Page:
We came across the Phosphor Appear watch line at CES. Although the company wasn't exhibiting there, we spotted the watch on someone's wrist and asked them about it immediately. It's definitely an eye-catching timepiece, and it's a cool gadget as well. The watch is driven by Micro-Magnetic Mechanical Digital (M3D) technology, and uses miniature-sized rotors adorned with Swarovski crystals that revolve to reveal the time. Every minute, an electrical pulse generates an electromagnetic field that changes the position of the crystals on the face of the watch, which in turn, displays the passing time. We'll have our review of the Phosphor Appear up later today. For now, enjoy this photo gallery showing it off! You can find great deals on the Phosphor Appear on Amazon.
Gallery: Phosphor Appear watch gallery
Anyone who has seen the Northern Lights knows that they are truly incredible, so it’s almost a bummer that they have found out what they actually are. Scientists at the University of California say they are releases of stored energy that happen when stressed magnetic field lines change into a new shape. The researchers say that this occurs more than 100,000 km away. To catch and study the phenomenon, identical satellites were used to trace the sequence from its initial substorm to the appearance of the colored lights.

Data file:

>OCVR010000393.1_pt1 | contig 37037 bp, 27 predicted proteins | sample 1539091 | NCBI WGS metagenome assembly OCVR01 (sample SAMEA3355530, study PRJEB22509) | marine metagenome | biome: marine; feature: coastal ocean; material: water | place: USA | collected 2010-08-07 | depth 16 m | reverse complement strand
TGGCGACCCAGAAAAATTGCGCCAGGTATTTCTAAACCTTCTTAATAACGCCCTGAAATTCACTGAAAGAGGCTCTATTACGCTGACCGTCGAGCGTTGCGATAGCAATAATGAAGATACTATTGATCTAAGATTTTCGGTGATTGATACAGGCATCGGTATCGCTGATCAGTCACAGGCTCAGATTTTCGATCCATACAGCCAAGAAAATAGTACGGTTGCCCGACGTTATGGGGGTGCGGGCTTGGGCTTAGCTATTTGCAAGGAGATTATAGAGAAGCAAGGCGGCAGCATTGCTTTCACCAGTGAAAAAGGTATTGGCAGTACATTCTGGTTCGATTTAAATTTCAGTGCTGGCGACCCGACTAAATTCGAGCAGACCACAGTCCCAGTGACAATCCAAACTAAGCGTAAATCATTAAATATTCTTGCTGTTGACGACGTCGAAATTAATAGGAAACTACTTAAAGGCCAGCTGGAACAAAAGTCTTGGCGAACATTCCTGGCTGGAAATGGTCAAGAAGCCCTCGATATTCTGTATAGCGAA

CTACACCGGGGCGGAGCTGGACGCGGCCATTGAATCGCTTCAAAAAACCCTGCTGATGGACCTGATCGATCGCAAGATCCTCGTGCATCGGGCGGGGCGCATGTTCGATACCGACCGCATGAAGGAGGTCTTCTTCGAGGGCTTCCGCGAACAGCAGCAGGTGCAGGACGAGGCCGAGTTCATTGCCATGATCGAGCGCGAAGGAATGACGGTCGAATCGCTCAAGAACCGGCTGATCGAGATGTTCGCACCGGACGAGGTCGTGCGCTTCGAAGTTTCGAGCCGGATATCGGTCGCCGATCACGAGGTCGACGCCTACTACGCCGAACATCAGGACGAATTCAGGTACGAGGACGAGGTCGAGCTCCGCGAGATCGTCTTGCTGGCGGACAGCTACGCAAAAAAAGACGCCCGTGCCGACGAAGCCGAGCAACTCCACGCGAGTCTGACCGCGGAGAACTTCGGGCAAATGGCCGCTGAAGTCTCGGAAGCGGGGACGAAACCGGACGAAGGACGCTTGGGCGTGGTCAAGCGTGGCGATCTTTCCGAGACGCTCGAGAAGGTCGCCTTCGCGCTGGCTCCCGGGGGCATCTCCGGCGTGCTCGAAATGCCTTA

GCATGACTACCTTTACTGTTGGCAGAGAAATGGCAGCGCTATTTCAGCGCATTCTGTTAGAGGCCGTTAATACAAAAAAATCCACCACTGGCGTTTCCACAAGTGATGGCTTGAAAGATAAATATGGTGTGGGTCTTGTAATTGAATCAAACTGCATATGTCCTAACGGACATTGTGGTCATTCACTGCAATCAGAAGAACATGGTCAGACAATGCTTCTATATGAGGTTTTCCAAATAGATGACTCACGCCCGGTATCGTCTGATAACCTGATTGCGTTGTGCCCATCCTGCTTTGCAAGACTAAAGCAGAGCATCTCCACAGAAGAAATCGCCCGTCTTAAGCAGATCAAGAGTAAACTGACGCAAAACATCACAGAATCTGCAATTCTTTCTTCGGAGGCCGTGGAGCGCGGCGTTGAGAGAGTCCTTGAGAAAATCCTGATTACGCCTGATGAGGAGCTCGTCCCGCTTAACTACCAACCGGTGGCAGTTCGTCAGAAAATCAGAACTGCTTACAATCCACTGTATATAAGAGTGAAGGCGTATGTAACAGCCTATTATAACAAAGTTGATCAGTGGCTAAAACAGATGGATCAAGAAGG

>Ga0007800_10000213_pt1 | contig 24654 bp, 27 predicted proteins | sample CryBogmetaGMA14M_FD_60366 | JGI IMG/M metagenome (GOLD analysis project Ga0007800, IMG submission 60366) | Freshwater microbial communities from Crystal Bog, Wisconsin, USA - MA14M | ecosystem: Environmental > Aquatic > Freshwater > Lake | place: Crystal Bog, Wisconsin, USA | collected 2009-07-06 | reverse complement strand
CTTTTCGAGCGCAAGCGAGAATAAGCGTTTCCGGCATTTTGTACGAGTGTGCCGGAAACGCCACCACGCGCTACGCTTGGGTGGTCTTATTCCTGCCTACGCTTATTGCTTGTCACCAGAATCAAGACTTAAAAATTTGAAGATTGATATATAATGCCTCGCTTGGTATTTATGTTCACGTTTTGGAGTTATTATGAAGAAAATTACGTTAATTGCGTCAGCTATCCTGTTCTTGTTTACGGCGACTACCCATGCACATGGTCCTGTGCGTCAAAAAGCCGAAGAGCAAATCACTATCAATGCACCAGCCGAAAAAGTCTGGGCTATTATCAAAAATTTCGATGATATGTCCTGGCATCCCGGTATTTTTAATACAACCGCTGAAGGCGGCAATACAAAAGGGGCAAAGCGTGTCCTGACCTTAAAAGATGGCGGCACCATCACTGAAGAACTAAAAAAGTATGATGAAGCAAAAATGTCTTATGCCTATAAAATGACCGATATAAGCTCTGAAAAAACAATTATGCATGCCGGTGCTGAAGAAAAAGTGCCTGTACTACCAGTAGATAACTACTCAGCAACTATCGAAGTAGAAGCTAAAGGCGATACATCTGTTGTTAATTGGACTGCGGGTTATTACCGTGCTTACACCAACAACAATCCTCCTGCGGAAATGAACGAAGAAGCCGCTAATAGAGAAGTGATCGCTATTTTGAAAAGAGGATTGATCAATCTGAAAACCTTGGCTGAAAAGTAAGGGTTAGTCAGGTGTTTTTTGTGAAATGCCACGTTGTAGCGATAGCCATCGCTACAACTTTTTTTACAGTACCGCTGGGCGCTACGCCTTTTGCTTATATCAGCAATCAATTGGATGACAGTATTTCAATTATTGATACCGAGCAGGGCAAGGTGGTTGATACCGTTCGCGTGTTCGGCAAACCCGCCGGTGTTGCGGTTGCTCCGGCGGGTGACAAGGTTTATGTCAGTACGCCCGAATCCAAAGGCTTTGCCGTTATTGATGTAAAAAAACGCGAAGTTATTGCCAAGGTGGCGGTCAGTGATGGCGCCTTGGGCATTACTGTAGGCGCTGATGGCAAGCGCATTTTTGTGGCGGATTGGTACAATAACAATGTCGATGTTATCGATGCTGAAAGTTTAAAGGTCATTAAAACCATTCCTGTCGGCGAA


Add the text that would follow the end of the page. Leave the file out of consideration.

Read More | BBC
NEC has come up with a wireless spy cam which is powered by fluorescent light sockets. Based on technology developed last year, the camera utilizes the magnetic field of the 45 to100 kHz power source. It takes images every 10 seconds and supports VGA, QVGA, and QQVGA resolutions. Image transferral is by wireless Lan to PC. The cam will be making its debut at the 2007 iExpo in Japan this week or in an office or bank lobby that isn’t trusting near you.
Read More | Tech-on
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